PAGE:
David Bourget (Western Ontario)
David Chalmers (ANU, NYU)
Rafael De Clercq
Jack Alan Reynolds
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Philosophical Studies 140 (1):19 - 46 (2008)
Frank Jackson has argued that only if we have a priori knowledge of the extension-fixers for many of our terms can we vindicate the methodological practice of relying on intuitions to decide between philosophical theories. While there has been much discussion of Jackson's claim that we have such knowledge, there has been comparatively little discussion of this most powerful argument for that claim. Here I defend an alternative explanation of our intuitions about possible cases, one that does not rely on a priori extension-fixers. This alternative explanation provides a vindication of our reliance on intuitions, while blocking Jackson's abductive argument for a priori semantic knowledge. In brief, I argue that we should regard our armchair intuitions as providing an important, a priori source of evidence for hypotheses about the contents of our implicit referential policies with regard to our terms. But all such hypotheses have a potential falsifier that is only discoverable empirically. In other words, gold-standard evidence for such hypotheses is always empirical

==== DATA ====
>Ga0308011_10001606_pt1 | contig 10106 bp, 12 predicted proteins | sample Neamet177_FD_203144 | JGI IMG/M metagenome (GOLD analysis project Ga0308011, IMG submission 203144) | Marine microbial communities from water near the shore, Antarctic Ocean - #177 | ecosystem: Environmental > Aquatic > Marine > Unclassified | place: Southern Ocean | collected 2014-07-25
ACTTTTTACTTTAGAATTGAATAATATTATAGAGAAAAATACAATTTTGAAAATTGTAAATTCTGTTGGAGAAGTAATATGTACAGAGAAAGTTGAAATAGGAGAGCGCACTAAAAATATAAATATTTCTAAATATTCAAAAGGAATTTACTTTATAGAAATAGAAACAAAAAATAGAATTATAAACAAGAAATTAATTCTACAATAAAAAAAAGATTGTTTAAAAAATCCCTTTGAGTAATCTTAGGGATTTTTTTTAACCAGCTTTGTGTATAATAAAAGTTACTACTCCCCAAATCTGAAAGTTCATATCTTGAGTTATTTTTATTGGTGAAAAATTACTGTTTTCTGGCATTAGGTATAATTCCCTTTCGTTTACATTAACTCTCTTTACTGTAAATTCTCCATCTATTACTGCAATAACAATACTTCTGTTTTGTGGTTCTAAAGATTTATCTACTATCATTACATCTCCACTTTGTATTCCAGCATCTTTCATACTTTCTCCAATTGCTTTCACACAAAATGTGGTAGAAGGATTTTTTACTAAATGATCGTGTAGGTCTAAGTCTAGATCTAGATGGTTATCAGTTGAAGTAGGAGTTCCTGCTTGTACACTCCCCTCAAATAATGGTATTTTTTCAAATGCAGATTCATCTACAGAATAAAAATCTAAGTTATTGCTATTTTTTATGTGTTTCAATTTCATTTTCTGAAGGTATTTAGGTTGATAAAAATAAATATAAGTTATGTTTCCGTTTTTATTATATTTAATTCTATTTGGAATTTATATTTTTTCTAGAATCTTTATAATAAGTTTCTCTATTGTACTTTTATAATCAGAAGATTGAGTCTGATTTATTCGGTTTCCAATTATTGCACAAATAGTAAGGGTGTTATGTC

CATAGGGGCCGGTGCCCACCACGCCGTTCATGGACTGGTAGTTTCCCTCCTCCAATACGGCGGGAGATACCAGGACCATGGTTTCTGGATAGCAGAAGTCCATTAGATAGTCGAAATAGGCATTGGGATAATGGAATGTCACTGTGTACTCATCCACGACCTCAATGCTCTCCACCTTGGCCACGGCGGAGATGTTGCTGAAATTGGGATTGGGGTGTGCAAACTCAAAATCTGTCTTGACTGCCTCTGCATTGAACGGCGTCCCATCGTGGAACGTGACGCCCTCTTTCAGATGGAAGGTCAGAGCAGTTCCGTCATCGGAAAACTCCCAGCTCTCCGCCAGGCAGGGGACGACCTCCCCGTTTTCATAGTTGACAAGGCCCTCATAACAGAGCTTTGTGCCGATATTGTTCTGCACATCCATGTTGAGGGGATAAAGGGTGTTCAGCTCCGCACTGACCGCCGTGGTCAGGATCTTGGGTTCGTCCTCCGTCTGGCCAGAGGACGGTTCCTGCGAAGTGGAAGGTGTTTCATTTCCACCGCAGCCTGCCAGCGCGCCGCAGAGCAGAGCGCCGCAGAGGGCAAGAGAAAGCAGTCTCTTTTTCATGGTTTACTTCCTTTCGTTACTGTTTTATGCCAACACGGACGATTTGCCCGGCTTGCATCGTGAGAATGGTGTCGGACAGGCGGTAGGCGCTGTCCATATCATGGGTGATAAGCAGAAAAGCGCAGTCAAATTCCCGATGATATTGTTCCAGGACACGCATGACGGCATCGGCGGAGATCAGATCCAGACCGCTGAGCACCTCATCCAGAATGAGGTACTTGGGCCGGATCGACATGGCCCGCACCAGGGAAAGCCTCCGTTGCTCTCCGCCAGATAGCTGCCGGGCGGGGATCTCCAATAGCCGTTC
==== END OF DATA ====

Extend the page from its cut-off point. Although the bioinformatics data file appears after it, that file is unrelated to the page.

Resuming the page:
|Keywords||Intuition A priori knowledge Reference Two-dimensional semantics Philosophical method|
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References found in this work BETA
Ned Block & Robert Stalnaker (1999). Conceptual Analysis, Dualism, and the Explanatory Gap. Philosophical Review 108 (1):1-46.
David Braddon-Mitchell (2004). Masters of Our Meanings. Philosophical Studies 118 (1-2):133-52.
David J. Chalmers (2002). On Sense and Intension. Philosophical Perspectives 16 (s16):135-82.
David J. Chalmers & Frank Jackson (2001). Conceptual Analysis and Reductive Explanation. Philosophical Review 110 (3):315-61.
Janice Dowell, J. L. (2006). The Physical: Empirical, Not Metaphysical. Philosophical Studies 131 (1):25-60.
Citations of this work BETA
Sonia Roca-Royes (2011). Conceivability and De Re Modal Knowledge. Noûs 45 (1):22-49.
Laura Schroeter (2013). Two-Dimensional Semantics and Sameness of Meaning. Philosophy Compass 8 (1):84-99.
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